Jeff describes his process in a 4-minute video, and it works like this: Each person receives a "Personal Social Networking Toolkit": a baggie with 2 blank, self-adhesive name tags, one sheet of blank tiny labels (about 0.5" x 0.75"?) and a pen.
- On the first name tag, each person writes their name, plus a "personal tag line".
- On the other name tag, other people affix "tags" (which they've written on their own tiny labels) about that person that they've learned from their conversation.
In other words, in the first mode, people tag themselves; and in the second mode, they tag each other. All of these tags are what I referred to in my other post as "networking hooks". The second mode is useful -- because how people tag one another may reveal networking hooks that the original person may not have considered when tagging herself. So, as the event progresses, each person (ideally) accumulates additional tags resulting from their encounters with more people. More networking hooks (and more types of networking hooks) provide more opportunities for people to strike up conversations and to make meaningful connections. Great.
I like the idea, but it felt a bit awkward, and I noticed that some participants didn't tag anybody else. So, here is a brainstorm of ideas that Jeff or others may want to consider when doing something similar in the future.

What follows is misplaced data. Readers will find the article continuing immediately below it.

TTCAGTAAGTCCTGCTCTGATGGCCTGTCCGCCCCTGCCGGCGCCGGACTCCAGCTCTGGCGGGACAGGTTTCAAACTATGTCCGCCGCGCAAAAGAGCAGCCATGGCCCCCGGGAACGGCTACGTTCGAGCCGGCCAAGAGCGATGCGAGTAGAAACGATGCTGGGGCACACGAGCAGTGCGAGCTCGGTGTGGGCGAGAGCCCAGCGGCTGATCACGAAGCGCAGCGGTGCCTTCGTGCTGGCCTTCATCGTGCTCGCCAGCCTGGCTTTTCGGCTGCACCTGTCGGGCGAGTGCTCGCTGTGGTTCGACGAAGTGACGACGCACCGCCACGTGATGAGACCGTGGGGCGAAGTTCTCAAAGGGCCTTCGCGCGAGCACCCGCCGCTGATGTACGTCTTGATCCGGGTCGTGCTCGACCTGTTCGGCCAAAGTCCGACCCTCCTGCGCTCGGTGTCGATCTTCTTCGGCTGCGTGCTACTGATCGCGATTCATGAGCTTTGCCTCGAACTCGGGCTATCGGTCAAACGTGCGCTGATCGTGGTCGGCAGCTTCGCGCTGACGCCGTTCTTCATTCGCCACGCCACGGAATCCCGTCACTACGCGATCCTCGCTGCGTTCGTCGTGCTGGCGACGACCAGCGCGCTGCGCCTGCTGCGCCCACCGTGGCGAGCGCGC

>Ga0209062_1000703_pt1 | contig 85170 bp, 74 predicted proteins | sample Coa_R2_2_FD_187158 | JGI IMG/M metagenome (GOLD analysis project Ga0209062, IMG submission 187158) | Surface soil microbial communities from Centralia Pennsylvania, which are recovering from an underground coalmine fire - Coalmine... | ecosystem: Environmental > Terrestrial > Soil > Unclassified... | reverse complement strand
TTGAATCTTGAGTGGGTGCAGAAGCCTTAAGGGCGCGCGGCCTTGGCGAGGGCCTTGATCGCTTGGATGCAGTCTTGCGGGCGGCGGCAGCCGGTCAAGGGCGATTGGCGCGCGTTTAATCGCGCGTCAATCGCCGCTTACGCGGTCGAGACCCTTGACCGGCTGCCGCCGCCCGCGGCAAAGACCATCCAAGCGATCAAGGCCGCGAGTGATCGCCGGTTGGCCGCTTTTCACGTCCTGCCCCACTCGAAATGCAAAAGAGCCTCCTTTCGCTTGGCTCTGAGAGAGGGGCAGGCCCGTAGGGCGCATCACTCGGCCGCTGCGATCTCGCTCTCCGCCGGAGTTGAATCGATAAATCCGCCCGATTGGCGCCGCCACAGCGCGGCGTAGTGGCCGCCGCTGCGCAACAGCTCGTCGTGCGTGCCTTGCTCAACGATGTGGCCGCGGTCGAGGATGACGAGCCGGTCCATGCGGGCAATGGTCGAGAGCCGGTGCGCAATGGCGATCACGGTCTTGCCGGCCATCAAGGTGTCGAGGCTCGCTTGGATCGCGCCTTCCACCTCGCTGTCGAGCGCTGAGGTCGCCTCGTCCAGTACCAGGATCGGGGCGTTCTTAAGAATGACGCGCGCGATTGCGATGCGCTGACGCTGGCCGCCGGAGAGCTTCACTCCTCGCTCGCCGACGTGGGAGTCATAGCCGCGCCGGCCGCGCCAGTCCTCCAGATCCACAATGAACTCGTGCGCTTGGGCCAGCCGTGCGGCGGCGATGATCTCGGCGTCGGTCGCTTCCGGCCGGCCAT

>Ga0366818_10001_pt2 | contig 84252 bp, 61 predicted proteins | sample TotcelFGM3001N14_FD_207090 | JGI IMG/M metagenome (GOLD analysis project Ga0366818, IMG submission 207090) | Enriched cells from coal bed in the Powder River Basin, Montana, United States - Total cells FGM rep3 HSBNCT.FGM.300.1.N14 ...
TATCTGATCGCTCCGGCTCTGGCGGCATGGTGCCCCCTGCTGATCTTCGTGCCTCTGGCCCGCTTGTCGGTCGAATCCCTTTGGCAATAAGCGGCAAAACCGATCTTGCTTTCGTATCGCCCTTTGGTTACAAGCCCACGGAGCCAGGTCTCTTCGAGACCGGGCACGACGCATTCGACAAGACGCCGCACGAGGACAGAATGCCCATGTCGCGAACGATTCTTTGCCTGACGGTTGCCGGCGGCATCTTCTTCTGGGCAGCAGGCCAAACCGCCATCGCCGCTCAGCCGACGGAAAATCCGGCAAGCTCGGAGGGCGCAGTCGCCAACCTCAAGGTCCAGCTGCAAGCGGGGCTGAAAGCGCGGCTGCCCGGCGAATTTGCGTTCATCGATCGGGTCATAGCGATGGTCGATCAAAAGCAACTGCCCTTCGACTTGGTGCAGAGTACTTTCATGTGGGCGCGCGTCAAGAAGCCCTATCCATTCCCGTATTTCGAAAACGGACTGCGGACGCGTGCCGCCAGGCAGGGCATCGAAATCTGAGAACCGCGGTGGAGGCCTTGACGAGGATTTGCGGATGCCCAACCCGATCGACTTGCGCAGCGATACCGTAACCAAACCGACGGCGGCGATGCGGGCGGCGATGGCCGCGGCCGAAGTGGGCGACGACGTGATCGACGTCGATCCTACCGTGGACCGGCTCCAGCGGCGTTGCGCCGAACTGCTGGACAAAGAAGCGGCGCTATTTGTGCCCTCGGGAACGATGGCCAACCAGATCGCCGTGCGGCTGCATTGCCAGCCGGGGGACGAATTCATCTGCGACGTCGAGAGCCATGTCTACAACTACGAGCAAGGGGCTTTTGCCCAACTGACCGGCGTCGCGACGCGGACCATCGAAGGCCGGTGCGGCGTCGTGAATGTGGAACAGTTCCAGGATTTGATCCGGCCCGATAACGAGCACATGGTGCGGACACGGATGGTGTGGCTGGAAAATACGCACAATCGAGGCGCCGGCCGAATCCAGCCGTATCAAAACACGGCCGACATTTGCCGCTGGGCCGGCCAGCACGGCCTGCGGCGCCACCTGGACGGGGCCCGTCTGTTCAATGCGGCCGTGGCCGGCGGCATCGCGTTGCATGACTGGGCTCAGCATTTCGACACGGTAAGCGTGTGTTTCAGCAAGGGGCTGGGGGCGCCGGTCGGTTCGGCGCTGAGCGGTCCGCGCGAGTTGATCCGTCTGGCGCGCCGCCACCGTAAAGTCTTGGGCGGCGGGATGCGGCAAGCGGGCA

- Include a clipboard in the kit. This would make it much easier (and therefore more likely) to write on the tiny labels. (And the clipboards can be returned for future use.)
- Do something to identify the tiny tags with their respective authors. Ideally, this would mean having people's names on all of their blank tiny tags, but it could be as simple as having all the tiny tags on each sheet indicate an identifying number. (All of my tiny tags have a 17 on them; all of yours have a 22.) This is more analogous to electronic social networks (where you can see who has created a tag or comment). Not only does it tell you who wrote each tag, but it silently encourages people to be more prolific in their tagging. ("Boy, I see #22 has done a lot of tagging.")
- I would have needed 4 hands to really take advantage of the breakfast. As anyone who's been to a buffet reception knows, it's hard enough to juggle a cup of coffee and plate of danish while talking to somebody. Add to that using a pen to write on a label. It can't all be done at the same time. I opted to keep my pen ready and got really hungry. Others ate a nice breakfast, but weren't doing any tagging. I think an ideal environment would have a number of standing-height tables. Then, as people walk around, they can more easily put down their coffee to write a tag.
- Finally, I'd love to see this idea applied to a speed networking scenario. You know, the kind of event where you have 2 minutes to exchange business cards and talk to another person; then move on to the next person for 2 minutes; and so on. Imagine also encouraging people to tag their partner before moving to the next one. Not only would this add useful networking hooks, it would encourage people to listen to one another in a particularly purposeful way.
I believe (as does Jeff and many others) that tagging can be a useful practice in certain face-to-face situations. How else can this concept be applied?